Labrador City -
It's an exciting time for Consolidated Thompson (CLM) as the mining company gets ready to put its new world-class iron ore mine into full operation.
The Bloom Lake iron ore deposit, located in Quebec two miles south of the Quebec-Labrador border, is expected to have its first shipment of ore rolling down its new $100-million rail line some time between the end of February and the middle of March.
The 640-million tonne ore body promises as much as a 40-year life for Bloom Lake, and no one is more thrilled to see that history begin than Richard Quesnel, CLM's president, CEO and director.
"We are very pleased to be the new kids on the block, and we are on the verge now of completing the project," Quesnel said in a telephone interview from his office in Montreal. "We are finishing up some of the piping on the concentrator, so that is pretty well done. We've operated most of the equipment in the mill and we also produced a little bit of concentrate. This month, we will be commissioning a full blast of the processing facility."
Much of the equipment is in the operating mode, he said, Seventy per cent of the trucks, shovels and drills are assembled.
"We are training personnel in the mine. So, we now have a brand new mine with brand new equipment and a high-tech new rail line."
The 31-kilometre rail line - with a hefty price tag of $100 million - is just about completed, according to Quesnel. He said 20 kilometres of the track is already installed, leaving only 11 kilometres to complete. And that, he noted, is already prepped for the final process of laying the tracks.
The next job will be to get the port facilities in Point Noire (Sept-Îles) completed and ready for the first shipment of iron ore. As it all gets down to the wire, CLM's new date of spring 2010 is not too far off the initial target date of December 2009.
Greg Mercer, director of government relations and corporate affairs, is quick to sound CLM's trumpet as he comments on how the company rode out the global recession storm.
"When other projects were slowed or put on hold, we never stopped," Mercer said. "In some ways, I guess, (the recession) was the perfect storm."
The slowdown or postponements meant suppliers were readily available for Bloom Lake, he explained, and it left them with more manpower options .
"So, in that way, it worked out well for us and it worked out well for the community," Mercer said. "And, right now, we are poised to excel within a great market."
The mining company was able to secure financial supports in a time of global uncertainty, and when the timing was critical. Quesnel says CLM was on the edge of its own financial crisis, but in the end it all fell into place.
Wuhan Iron and Steel Corp. (WISCO), one of China's largest steel producers, jumped in on the venture with a $300-million investment that allowed for the completion of the Bloom Lake development.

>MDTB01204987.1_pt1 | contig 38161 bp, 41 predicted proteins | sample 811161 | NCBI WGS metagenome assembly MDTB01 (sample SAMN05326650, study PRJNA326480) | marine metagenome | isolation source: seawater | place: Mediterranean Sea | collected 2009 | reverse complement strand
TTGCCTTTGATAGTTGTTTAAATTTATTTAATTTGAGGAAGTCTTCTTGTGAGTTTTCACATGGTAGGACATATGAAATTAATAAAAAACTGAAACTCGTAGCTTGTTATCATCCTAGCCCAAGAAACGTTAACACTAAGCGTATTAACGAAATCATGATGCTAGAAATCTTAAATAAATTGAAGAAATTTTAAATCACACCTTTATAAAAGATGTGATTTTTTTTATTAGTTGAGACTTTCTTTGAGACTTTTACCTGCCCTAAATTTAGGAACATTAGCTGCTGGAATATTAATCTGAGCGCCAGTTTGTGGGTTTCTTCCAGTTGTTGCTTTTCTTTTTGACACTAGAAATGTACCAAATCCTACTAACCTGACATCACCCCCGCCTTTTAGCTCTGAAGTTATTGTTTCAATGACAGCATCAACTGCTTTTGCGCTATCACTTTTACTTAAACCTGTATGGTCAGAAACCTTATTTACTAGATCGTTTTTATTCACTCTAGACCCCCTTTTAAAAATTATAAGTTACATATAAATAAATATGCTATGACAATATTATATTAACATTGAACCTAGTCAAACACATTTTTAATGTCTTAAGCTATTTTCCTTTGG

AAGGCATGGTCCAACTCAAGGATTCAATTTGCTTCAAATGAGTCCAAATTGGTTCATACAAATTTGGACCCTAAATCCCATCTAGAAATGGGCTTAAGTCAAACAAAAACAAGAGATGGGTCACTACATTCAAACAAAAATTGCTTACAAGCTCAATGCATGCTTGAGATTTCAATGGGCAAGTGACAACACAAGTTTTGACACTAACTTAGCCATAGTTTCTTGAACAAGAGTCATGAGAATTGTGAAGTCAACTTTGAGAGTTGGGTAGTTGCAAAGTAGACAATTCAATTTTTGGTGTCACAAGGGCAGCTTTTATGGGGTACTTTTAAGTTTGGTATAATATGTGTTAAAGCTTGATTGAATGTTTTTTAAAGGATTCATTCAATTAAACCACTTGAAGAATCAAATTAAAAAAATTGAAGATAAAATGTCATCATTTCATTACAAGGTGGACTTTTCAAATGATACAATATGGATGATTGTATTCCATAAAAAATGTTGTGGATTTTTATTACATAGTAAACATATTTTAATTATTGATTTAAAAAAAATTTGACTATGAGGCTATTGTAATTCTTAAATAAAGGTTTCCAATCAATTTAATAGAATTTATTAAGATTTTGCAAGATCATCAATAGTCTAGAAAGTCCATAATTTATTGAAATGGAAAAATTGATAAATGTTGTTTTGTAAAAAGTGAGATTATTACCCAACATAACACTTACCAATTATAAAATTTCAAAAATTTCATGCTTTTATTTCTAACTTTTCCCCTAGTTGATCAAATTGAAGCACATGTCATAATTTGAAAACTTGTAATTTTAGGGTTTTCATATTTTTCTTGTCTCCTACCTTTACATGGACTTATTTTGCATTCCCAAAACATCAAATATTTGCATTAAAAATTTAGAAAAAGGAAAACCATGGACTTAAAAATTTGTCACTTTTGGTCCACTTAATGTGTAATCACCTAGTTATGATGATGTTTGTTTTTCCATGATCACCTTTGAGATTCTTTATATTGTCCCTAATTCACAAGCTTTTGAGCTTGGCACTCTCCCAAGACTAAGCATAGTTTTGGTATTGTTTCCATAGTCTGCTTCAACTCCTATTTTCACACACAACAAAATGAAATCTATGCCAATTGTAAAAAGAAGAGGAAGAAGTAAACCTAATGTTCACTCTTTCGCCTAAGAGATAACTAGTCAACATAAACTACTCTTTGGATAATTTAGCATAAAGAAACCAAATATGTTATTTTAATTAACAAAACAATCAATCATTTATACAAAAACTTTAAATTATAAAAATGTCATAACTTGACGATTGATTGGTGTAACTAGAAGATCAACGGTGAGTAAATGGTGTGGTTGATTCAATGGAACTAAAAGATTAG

"Getting strategic partners such as WISCO into the circuit was very good," said Quesnel. "Then the good co-operation we got from the Newfoundland [and Labrador] government has helped us accelerate some of those processes as we were getting out of the financial crisis."
As it all nears completion, Quesnel reflected on the enormity of the challenge CLM has met head-on and conquered in just a few years.
"Yes, I am a happy man," Quesnel said. "There has been a great effort in this from the suppliers and all the agencies involved. There are a lot of people who have worked hard to make this thing a reality. Here we are today getting closer and closer to being the next iron ore producer in Canada and certainly worldwide. We will be making an important contribution. And the towns (in Labrador West) have been very good supporters.
"I guess what we tried to do here - which is important - we've been in the area; we've lived in the area. We see this as (though) we got a social licence to operate here."
CLM provided cabin owners in the Walsh River area along the rail line with access to electricity.
The company has also committed to a much larger project: an underpass for the rail crossing between Wabush and Labrador City, designed to alleviate concerns with extra ore cars causing more delays on the crossing. That project will likely get underway in the summer of 2011, Quesnel said. CLM will finance the $10-million pricetag alone.
"We have committed to an underpass," he said. "We are doing it ... because we realize the impact this will have on the people and their daily lives.
"An underpass is another way we have achieved a social licence to operate, which we believe is important."
When Bloom Lake is in full operation, the mine will require anywhere from 250 to 275 direct workers on the site. The rail line will be operated out of Wabush with approximately 20 employees.
As for whether CLM is still looking at purchasing Wabush Mines - after two close attempts - it doesn't seem to be on the top of Quesnel's priority list.
"No, not really, I think," he says with a chuckle. "We've done it twice. Some of the existing owners have a positive view of Wabush and we wish them luck."